7. Advise the patient to have adequate lighting outside of the home at the entrance. Recommend that the patient have sensors installed that automatically turn the lights on at dusk and off at dawn and when motion is detected.
    8. Advise the patient to make the address number on the home visible from the street so that emergency responders can locate the home easily. Recommend that the patient improve lighting on the outside of the home, install address numbers that contrast with the house color, and display the address on the mailbox or fence if applicable.
    9. Advise the patient to have a no-trip doorway threshold and to make the exterior door threshold easy to see. Recommend that the patient add reflective tape if needed.
      1. Explain that threshold heights should be no more than 1.3 cm (½ in).1
      2. Explain that threshold heights that exceed 1.3 cm (½ in) should be beveled.1
    10. Advise the patient to make the outside entrance free of clutter to avoid tripping hazards.
    11. Advise the patient to keep exterior pathways free of loose bricks, uneven pavement, leaves, snow, or other tripping hazards.
  12. Perform hand hygiene.
  13. Document the procedure in the patient's record.

MONITORING

  1. Observe the patient for signs and symptoms of pain. If pain is suspected, report it to the authorized practitioner.
  2. Observe the patient for signs and symptoms of orthostatic hypertension. If this condition is suspected, report it to the authorized practitioner.
  3. Observe the patient's functional mobility while he or she enters and exits the home. If the patient is unsafe, educate the patient and caregiver.

EXPECTED OUTCOMES

  • Patient participates in home safety assessment of his or her entrances.
  • Patient understands and implements home safety modification recommendations.

UNEXPECTED OUTCOMES

  • Patient and caregiver do not acknowledge risks identified from the home safety entrances assessment.
  • Patient or caregiver fails to implement modifications agreed upon during evaluation and intervention.
  • Patient suffers a fall or injury in the home.

DOCUMENTATION

  • Education
  • Patient’s progress toward goals
  • Unexpected outcomes and related interventions
  • Entrances safety assessment and recommendations
  • Changes made within the environment
  • Assessment of pain

OLDER ADULT CONSIDERATIONS

  • Older adults are at greater risk for falls due to age-related physiologic changes.5
  • Orthopedic conditions (e.g., arthritis, joint pain) and decreased vision, sensation, balance, and mobility are conditions affecting older adults and their ability to complete functional mobility through the home.
  • Older adults with poor functional abilities are more susceptible to home environment barriers, limiting their ability to leave the home.4

REFERENCES

  1. Department of Justice. (2010). 2010 ADA standards for accessible design. Retrieved May 19, 2020 from https://www.ada.gov/regs2010/2010ADAStandards/2010ADAStandards.pdf (classic reference)* (Level VII)
  2. Keall, M.D. and others. (2015). Home modifications to reduce injuries from falls in the Home Injury Prevention Intervention (HIPI) study: A cluster-randomised controlled trial. The Lancet, 385(9964), 231-238. doi:10.1016/S0140-6736(14)61006-0 (Level II)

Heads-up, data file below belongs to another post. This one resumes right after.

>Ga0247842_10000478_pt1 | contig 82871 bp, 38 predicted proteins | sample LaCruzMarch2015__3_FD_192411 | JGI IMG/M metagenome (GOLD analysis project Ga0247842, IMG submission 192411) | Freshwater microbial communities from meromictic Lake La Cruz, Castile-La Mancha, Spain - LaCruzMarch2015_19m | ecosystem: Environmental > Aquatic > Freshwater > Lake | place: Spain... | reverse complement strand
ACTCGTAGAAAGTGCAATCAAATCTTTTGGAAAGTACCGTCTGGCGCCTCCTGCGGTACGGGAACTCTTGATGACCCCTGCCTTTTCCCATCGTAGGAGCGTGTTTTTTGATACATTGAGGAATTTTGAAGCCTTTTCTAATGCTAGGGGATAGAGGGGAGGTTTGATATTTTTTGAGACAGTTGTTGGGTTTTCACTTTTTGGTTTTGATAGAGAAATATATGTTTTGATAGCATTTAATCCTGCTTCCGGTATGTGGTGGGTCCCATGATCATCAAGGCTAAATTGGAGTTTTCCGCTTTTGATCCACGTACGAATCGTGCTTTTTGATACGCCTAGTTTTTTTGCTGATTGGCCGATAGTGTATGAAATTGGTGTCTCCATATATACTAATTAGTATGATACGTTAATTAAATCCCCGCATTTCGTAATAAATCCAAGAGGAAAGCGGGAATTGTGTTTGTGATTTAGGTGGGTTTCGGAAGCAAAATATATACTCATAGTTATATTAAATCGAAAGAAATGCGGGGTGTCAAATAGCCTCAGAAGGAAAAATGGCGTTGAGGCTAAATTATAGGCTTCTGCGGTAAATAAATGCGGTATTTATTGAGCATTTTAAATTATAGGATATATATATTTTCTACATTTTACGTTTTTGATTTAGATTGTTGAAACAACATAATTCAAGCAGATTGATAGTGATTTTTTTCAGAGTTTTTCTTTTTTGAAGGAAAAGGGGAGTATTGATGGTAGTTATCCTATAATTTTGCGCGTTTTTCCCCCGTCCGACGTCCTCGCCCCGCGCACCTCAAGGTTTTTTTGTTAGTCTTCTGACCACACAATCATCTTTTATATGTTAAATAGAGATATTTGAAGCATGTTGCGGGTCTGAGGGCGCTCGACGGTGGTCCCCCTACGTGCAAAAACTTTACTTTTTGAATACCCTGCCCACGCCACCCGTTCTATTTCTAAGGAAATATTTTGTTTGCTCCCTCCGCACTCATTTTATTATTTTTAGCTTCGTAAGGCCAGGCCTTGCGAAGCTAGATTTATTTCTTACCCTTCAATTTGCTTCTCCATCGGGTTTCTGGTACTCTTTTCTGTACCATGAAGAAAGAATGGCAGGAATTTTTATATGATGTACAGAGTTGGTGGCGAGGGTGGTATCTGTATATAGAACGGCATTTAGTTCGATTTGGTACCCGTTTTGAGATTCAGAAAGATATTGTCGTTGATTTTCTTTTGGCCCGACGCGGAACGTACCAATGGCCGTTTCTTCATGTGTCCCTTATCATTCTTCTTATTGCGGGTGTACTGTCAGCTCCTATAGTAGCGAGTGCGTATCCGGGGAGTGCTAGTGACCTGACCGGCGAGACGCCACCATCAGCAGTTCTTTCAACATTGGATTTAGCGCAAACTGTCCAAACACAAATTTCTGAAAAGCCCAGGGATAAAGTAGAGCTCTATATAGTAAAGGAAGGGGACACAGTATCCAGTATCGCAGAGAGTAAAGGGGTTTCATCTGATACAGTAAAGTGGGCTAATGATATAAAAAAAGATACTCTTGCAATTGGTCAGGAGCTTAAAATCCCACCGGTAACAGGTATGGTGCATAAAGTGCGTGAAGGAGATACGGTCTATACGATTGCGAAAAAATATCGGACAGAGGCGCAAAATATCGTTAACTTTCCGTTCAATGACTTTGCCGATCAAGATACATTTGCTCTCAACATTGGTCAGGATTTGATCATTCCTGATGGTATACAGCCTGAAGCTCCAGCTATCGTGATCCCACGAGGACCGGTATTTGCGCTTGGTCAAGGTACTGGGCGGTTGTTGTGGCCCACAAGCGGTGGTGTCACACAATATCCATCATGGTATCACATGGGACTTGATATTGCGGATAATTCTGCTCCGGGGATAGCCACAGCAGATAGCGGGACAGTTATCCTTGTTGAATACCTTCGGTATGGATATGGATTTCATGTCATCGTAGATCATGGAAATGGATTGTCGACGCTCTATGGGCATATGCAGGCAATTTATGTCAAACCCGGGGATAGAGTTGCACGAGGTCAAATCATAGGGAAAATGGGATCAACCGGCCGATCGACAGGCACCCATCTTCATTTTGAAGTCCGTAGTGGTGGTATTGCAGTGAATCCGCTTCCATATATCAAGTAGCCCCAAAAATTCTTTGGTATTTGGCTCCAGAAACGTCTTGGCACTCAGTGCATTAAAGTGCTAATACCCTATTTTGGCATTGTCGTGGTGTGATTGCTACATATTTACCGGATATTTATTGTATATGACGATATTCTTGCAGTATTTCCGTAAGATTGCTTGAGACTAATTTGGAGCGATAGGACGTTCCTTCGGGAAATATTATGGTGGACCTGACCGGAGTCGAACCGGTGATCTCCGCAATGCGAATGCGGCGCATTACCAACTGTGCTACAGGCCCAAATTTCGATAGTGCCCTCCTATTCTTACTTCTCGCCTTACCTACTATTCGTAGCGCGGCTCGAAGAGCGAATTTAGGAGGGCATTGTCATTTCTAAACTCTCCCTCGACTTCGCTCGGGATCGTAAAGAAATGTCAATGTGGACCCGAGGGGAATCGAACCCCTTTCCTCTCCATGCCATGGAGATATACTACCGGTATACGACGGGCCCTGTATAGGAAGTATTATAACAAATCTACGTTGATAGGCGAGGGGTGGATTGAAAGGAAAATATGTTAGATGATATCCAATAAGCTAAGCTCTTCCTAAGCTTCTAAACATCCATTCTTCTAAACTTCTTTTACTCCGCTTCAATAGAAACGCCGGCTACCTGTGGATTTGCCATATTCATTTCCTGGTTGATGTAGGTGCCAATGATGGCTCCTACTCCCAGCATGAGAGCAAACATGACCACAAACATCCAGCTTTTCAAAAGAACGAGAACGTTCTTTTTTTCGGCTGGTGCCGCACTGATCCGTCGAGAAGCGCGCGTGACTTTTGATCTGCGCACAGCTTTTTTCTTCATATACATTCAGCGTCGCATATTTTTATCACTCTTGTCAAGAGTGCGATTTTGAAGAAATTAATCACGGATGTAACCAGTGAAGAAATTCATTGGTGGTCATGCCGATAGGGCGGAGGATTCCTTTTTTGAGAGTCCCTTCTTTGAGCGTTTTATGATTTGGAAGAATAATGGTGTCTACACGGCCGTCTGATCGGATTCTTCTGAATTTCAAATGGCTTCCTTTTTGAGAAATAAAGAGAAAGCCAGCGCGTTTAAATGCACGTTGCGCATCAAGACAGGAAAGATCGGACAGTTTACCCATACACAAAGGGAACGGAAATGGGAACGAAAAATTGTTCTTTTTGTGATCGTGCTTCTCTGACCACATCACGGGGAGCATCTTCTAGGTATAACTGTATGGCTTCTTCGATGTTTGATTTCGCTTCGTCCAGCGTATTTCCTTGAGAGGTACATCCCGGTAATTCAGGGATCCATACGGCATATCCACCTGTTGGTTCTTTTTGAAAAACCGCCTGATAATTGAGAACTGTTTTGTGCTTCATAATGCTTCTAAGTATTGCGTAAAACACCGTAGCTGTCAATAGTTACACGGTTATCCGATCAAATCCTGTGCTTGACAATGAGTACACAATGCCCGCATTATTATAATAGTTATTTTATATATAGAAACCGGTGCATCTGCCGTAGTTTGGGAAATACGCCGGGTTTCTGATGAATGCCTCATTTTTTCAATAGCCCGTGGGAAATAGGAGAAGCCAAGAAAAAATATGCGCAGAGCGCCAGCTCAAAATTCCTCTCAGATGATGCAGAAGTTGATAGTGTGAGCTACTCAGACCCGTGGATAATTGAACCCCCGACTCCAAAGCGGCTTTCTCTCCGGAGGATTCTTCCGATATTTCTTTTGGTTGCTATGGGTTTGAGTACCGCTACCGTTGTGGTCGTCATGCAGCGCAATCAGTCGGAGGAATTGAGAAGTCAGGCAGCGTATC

3. Lien, L.L., Steggell, C.D., Iwarsson, S. (2015). Adaptive strategies and person-environment fit among functionally limited older adults aging in place: A mixed methods approach. International Journal of Environmental Research and Public Health, 12(9), 11954-11974. doi:10.3390/ijerph120911954 (Level V)
  4. Portegijs, E. and others. (2017). Perceived and objective entrance-related environmental barriers and daily out-of-home mobility in community-dwelling older people. Archives of Gerontology and Geriatrics, 69, 69-76. doi:10.1016.j.archger.2016.11.011 (Level IV)
  5. Powell, J. and others. (2017). The role of home adaptations in improving later life. Retrieved May 19, 2020, from https://www.ageing-better.org.uk/sites/default/files/2017-12/The%20role%20of%20home%20adaptations%20in%20improving%20later%20life.pdf (Level VII)
  6. Siebert, C., Smallfield, S., Stark, S. (2014). Occupational therapy process for home modifications. In Occupational therapy practice guidelines for home modifications (pp. 11-40). Bethesda, MD: AOTA Press. (classic reference)* (Level VII)
  7. Stark, S.L. and others. (2015). Clinical reasoning guideline for home modification interventions. AJOT: The American Journal of Occupational Therapy, 69(2), 6902290030p1-6902290030p8. doi:10.5014/ajot.2015.014266 (Level V)

ADDITIONAL READINGS

Keall, M.D. and others. (2017). Cost-benefit analysis of fall injuries prevented by a programme of home modifications: A cluster randomised controlled trial. Injury Prevention, 23(1), 22-26. doi:10.1136/injuryprev-2015-041947

*In these skills, a “classic” reference is a widely cited, standard work of established excellence that significantly affects current practice and may also represent the foundational research for practice.

Elsevier Skills Levels of Evidence

  • Level I - Systematic review of all relevant randomized controlled trials
  • Level II - At least one well-designed randomized controlled trial
  • Level III - Well-designed controlled trials without randomization
  • Level IV - Well-designed case-controlled or cohort studies
  • Level V - Descriptive or qualitative studies
  • Level VI - Single descriptive or qualitative study
  • Level VII - Authority opinion or expert committee reports